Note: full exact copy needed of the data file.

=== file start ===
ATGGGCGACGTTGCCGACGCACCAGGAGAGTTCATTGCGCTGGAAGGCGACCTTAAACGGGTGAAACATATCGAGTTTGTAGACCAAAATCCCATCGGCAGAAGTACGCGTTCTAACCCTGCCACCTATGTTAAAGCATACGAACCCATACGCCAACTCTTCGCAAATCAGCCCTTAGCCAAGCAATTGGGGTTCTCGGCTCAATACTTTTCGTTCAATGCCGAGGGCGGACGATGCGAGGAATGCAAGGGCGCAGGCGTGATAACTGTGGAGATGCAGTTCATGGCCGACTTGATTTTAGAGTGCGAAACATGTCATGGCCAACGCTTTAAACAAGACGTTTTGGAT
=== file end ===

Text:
ATGGGCGACGTTGCCGACGCACCAGGAGAGTTCATTGCGCTGGAAGGCGACCTTAAACGGGTGAAACATATCGAGTTTGTAGACCAAAATCCCATCGGCAGAAGTACGCGTTCTAACCCTGCCACCTATGTTAAAGCATACGAACCCATACGCCAACTCTTCGCAAATCAGCCCTTAGCCAAGCAATTGGGGTTCTCGGCTCAATACTTTTCGTTCAATGCCGAGGGCGGACGATGCGAGGAATGCAAGGGCGCAGGCGTGATAACTGTGGAGATGCAGTTCATGGCCGACTTGATTTTAGAGTGCGAAACATGTCATGGCCAACGCTTTAAACAAGACGTTTTGGAT